Our Pastor’s Corner, JUNE 7, 2015, MOST HOLY BODY & BLOOD OF CHRIST

O sacred banquet in which Christ becomes our food. The memory of his passion is celebrated, the soul is filled with grace, and a pledge of future glory is given to us.

 Hurley Corpus ChristiThese simple yet powerful words are taken from the Antiphon for the Liturgy of the Hours for Corpus Christi, the solemnity that we are celebrating this Sunday. They were penned by the great Dominican theologian St. Thomas Aquinas at the request of Pope Urban IV. At the time, Pope Urban recognized a need to have a feast specifically to celebrate the rich treasure that the Eucharist is for the life of the Church. Certainly Holy Thursday celebrates the institution of the Eucharist, but because it is the gateway into Triduum, Pope Urban saw the wisdom in establishing a feast that simply focused on the mystery of our Lord’s most holy body and blood present in the Eucharist.

 There is a story that Pope Urban not only asked St. Thomas Aquinas but also the Franciscan, St. Bonaventure, who was also teaching at Paris at the time, to compose an Office and Mass in honor of the Blessed Sacrament. On the day they appeared to compare their efforts, the Pope invited St. Thomas to read his aloud first. As St. Bonaventure listened to sublime poetry read by his mendicant sibling, he recognized its genius and inspiration, and so slowly tore to shreds his own manuscript. Admittedly, there’s perhaps a bit of Dominican pride in the story (I’m not sure that’s what the Franciscans teach their novices), but it does underscore the beauty of St. Thomas’ Office and Mass setting which are now enshrined for all time in the Roman Missal and the Roman Breviary.

 

courtesy: LifeTeen

courtesy: LifeTeen

For those who are familiar with St. Thomas’ writings, we imagine him to be a theologian and scholar. In his texts for Corpus Christi, we discover that St. Thomas has the heart of a poet. The Eucharistic prayers and anthems that are so well known to us come from St. Thomas’ masterpiece: the Pange Lingua (concluding in the “Tantum Ergo”), the “Verbum Super num” (concluding with the “O Salutaris Hostia”), and the sequence before the Gospel, “Lauda Sion.” Also, St. Thomas penned the two Eucharistic hymns, “Adoro Te Devote” and “Panis Angelicus” for this Solemnity. Of all of these jewels, there is perhaps none as succinctly beautiful as the “O sacrum convivium,” O sacred banquet. In this brief prayer, which begins our daily evening prayers, St. Thomas gives us a profound, if brief, glimpse into our Eucharistic belief.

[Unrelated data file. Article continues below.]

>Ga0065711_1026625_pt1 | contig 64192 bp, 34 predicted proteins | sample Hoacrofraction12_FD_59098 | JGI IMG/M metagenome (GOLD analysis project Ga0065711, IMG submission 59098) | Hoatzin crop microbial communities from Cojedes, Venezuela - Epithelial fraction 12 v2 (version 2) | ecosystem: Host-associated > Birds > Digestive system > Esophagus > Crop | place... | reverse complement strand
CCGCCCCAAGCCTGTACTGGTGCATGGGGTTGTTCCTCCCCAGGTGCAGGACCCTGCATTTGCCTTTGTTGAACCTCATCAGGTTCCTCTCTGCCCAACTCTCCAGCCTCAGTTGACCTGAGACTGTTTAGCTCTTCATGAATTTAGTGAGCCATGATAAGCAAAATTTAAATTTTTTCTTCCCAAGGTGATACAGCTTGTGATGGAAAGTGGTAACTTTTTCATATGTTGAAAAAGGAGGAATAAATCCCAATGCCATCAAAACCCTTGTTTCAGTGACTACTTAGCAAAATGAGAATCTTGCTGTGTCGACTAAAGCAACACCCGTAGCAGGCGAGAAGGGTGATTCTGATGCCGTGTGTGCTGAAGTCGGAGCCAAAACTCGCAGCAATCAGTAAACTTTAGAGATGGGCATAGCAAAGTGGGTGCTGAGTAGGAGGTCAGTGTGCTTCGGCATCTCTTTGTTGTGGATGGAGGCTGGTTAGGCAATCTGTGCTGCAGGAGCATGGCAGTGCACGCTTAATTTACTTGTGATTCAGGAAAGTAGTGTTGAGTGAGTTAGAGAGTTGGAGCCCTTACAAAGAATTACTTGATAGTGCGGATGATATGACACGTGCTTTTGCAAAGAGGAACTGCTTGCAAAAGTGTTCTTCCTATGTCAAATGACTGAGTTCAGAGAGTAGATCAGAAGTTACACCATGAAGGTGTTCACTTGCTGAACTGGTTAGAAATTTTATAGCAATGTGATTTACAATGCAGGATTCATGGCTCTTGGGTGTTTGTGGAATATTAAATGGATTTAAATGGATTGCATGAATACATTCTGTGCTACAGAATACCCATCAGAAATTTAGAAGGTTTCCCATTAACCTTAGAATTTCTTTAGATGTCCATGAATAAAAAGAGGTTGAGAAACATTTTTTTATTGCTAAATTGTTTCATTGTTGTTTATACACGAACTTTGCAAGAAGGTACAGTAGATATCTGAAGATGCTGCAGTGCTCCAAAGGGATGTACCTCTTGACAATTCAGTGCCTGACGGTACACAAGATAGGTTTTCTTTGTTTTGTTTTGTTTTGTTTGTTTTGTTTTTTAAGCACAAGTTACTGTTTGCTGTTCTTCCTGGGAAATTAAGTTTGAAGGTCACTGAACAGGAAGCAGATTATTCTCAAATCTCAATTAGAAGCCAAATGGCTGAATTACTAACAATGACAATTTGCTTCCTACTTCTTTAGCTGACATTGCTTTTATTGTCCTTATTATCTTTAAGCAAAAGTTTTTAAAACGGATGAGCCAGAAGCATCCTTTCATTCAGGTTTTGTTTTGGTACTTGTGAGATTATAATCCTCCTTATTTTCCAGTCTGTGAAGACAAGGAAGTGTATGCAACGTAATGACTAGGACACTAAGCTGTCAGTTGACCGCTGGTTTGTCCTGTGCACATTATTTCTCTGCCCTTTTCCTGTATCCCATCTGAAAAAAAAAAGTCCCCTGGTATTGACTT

O sacred banquet in which Christ becomes our food. The image of the Eucharist as food is deeply ingrained in the Catholic imagination. Hunger is an innate, driving desire. Just as our bodies crave the food we need to survive and thrive, so too, we all have a deep spiritual hunger which only our creator can satisfy. In the Eucharist, we are sated with the nourishing presence of Jesus in our hearts. This spiritual food encompasses the past, present and future.  The memory of his passion is celebrated, the soul is filled with grace, and a pledge of future glory is given to us. By remembering Christ’s passion at Mass, God gives himself to us. This teaches us that if we are to truly be people of the Eucharist, we must be people of sacrifice, willing to offer our lives completely to God. The grace which fills us when we receive the sacrament worthily and reverently empowers us to live life fully as the unique person God has created us to be.

 Ultimately, the Eucharist points to our destiny: eternal life. The Eucharist is a gift that makes a promise. God offers himself to us in the form of bread as pledge that he has prepared a heavenly dwelling place for us. The grace of the Eucharistic is simply the beginning of the gift which God has in store for those who believe. I invite you to renew your appreciation and love for this gift as we celebrate Corpus Christi. At the conclusion of select Masses, we will have a Eucharistic procession to the Lady Chapel, time for prayerful Adoration, and Benediction. Let the Eucharist we receive be the joy of our lives!

~ Fr. Michael Hurley, O.P.


Comments

Our Pastor’s Corner, JUNE 7, 2015, MOST HOLY BODY & BLOOD OF CHRIST — 1 Comment

  1. Fr. Michael’
    Thank you for your reflection.
    MS

    “By our little acts of charity practiced in the shade we convert souls far away, we help missionaries, we win for them abundant alms; and by that means build actual dwellings spiritual and material for our Eucharistic Lord.”

    St. Therese of Lisieux

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